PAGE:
November 28 the Kinan Azmeh City Band mounts the AKM’s auditorium stage with a concert blending jazz, Western classical and Syrian music. Kinan Azmeh, clarinet, Kyle Sanna, guitar, John Hadfield, percussion, and Petros Klampanis, double bass, perform works from their album Elastic City.

December 5 the spotlight shifts to the Indo-Afghan music of the veteran singer Ustad Eltaf Hussain Sarahang. Starting his career as a young court musician – appointed as Royal Musician to the Court of King Zahir Shah of Afghanistan (reigned 1933–73) – Sarahang has enjoyed a career spanning decades as a leading exponent of the hybrid traditions of Indo-Afghan music. 

Andrew Timar is a Toronto musician and music writer. He can be contacted at worldmusic@thewholenote.com.

Jazz StoriesJane Bunnett’s day is so chock full that the only time we can find to do an interview is at Ana Maria’s hair salon, down the street from her Parkdale home. It’s a big week. Two nights ago (October 20) she won Ontario’s Premier’s Award for Excellence; today (October 22) is her birthday; and on Saturday night (October 24) she performs at Koerner Hall with Maqueque and Emilie Michel. I congratulate her on the Premier’s Award and ask what this particular honour means to a five-time JUNO winner, two-time Grammy nominee and Order of Canada recipient:

“First of all this is my third time up for this award, and every time, the people in this category have been people that I respected. Some of them I knew because they are closer to my field, but when I’ve been seeing the other nominees and investigated and researched what they do, I’m extremely honoured because I look at them and I think, ‘That’s amazing, look what this person has done, look what this person has done!’ and I’m saying it about everybody and then I go, ‘Wait a minute, I’m in the same category!’ so that must mean, you know? The jury, my peers are recognizing me in the same way. I’m so very honoured.”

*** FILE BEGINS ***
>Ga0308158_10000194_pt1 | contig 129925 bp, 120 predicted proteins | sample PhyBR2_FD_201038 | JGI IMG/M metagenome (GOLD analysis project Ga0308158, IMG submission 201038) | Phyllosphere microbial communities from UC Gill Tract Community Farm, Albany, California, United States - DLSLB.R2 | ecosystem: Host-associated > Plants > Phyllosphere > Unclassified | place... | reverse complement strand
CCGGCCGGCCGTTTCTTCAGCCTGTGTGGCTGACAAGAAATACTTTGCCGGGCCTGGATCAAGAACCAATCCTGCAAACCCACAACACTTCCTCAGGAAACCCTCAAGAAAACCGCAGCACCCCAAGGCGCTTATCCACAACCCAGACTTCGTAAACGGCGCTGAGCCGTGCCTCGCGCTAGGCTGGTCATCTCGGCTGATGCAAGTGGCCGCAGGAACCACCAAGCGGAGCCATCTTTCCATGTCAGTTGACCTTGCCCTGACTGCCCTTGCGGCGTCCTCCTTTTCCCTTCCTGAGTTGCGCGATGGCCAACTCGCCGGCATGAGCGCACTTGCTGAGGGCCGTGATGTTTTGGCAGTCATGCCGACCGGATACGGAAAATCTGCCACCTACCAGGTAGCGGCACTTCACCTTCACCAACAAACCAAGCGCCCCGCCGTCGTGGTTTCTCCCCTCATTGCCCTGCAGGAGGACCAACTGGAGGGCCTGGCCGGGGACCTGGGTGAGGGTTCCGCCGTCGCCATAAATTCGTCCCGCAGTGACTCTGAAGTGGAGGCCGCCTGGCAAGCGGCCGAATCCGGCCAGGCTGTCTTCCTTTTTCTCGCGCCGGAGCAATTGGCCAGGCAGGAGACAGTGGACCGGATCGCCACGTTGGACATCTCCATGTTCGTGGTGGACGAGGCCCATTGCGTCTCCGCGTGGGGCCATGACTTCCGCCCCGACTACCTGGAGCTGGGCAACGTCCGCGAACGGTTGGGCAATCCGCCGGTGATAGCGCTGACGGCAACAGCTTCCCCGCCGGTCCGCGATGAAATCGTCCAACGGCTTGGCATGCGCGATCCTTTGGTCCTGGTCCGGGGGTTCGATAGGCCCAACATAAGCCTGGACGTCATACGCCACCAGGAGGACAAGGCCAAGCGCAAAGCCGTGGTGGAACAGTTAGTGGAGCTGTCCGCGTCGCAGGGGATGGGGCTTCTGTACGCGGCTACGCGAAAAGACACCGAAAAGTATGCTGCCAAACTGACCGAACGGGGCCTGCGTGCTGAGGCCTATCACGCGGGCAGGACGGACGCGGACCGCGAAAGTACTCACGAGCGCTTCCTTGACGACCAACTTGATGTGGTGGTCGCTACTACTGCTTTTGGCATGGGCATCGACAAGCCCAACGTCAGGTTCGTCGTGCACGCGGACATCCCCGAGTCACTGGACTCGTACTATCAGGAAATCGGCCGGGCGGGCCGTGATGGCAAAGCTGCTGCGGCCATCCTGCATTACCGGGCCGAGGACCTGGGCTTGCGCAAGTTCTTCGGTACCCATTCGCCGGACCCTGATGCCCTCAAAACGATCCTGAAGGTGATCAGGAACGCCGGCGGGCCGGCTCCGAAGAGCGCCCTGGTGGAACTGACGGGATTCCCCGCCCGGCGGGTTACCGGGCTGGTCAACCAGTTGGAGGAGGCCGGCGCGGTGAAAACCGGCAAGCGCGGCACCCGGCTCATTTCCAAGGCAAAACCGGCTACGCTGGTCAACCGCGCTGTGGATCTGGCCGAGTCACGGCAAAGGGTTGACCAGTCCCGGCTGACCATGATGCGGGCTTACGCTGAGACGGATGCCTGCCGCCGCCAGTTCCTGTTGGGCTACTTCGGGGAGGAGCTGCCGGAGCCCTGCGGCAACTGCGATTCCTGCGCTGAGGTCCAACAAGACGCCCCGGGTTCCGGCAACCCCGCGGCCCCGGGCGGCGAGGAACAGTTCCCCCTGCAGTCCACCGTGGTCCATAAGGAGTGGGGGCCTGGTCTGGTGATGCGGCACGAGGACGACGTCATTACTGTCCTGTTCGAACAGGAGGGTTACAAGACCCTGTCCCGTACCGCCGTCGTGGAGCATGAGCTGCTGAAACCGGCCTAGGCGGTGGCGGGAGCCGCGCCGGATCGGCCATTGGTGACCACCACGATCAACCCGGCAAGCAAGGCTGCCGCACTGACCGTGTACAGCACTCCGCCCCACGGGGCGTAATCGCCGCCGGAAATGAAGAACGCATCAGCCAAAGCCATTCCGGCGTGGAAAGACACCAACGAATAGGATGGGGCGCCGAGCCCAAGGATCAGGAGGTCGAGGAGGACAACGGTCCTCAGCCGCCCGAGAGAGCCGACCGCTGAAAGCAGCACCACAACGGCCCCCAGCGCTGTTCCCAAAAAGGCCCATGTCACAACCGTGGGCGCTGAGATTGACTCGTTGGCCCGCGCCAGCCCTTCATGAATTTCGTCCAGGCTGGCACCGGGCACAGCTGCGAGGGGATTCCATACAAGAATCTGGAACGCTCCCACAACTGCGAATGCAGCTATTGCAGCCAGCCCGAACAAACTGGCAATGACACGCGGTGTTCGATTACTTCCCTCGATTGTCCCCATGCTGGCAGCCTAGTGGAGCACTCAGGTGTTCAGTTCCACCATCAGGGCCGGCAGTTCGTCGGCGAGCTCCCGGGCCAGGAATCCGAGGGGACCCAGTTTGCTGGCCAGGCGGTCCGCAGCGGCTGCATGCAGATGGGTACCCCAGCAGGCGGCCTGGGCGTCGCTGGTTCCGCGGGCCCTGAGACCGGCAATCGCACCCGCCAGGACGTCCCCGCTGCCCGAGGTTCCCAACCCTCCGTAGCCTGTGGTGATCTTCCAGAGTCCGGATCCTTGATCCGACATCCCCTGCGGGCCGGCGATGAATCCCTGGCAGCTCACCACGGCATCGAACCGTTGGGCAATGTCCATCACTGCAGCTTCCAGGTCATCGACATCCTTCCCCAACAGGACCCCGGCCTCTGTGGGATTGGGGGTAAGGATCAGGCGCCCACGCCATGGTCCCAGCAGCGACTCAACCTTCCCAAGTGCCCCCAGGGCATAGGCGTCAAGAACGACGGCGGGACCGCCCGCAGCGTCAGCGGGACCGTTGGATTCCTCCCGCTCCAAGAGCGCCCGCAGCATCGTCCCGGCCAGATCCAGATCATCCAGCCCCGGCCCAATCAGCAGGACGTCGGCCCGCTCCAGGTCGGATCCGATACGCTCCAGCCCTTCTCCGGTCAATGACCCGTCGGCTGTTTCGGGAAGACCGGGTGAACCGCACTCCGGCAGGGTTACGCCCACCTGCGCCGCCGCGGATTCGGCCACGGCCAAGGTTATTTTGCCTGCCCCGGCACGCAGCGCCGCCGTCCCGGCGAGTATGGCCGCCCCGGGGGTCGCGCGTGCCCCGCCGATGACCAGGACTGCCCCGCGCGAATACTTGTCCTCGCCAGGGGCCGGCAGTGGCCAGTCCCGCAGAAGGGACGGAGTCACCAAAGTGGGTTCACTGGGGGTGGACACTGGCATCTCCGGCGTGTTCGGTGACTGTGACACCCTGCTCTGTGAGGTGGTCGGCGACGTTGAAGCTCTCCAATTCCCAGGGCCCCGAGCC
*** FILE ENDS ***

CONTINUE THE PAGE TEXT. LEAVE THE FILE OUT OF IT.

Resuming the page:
Bunnett’s talent is astonishing, her passion contagious and her discipline inspiring. She is also lucky in love: her husband of nearly 35 years is producer manager and occasional sideman Larry Cramer. “He is my other half in making these things happen. We are a real team …my vision is not as strong as his vision. A lot of the time I can’t quite see it, but Larry sees the end results. I just see all the work that has to get done and I freak out. We’re a great team.”

The two have toured this planet dozens of times in the past 30 years, acting as Canadian ambassadors, standing up for social and political causes, collaborating with some of the very best in the world and providing countless opportunities for others every step of the way.

“Sometimes it’s hard for us to stand back and just look at the total body of what we’re doing because artists are so forward thinking and you never know where your next bread and butter are going to come from. To sit back and savour the moment, the recognition because we are always moving forward – you finish a project and you’re on to the next one – so to be able to stand back with Larry, it means so much to us. And not to look like a materialistic person, but there is a monetary value to the award that could not come at a better time, when we’ve been stretched financially. We’ve set a certain standard for ourselves, and it can’t be any less that that. Twenty records later, we have to keep our standard high ... keep it interesting for yourself and your fans if you have fans. So sometimes we have to beg, borrow and steal to make a project happen.”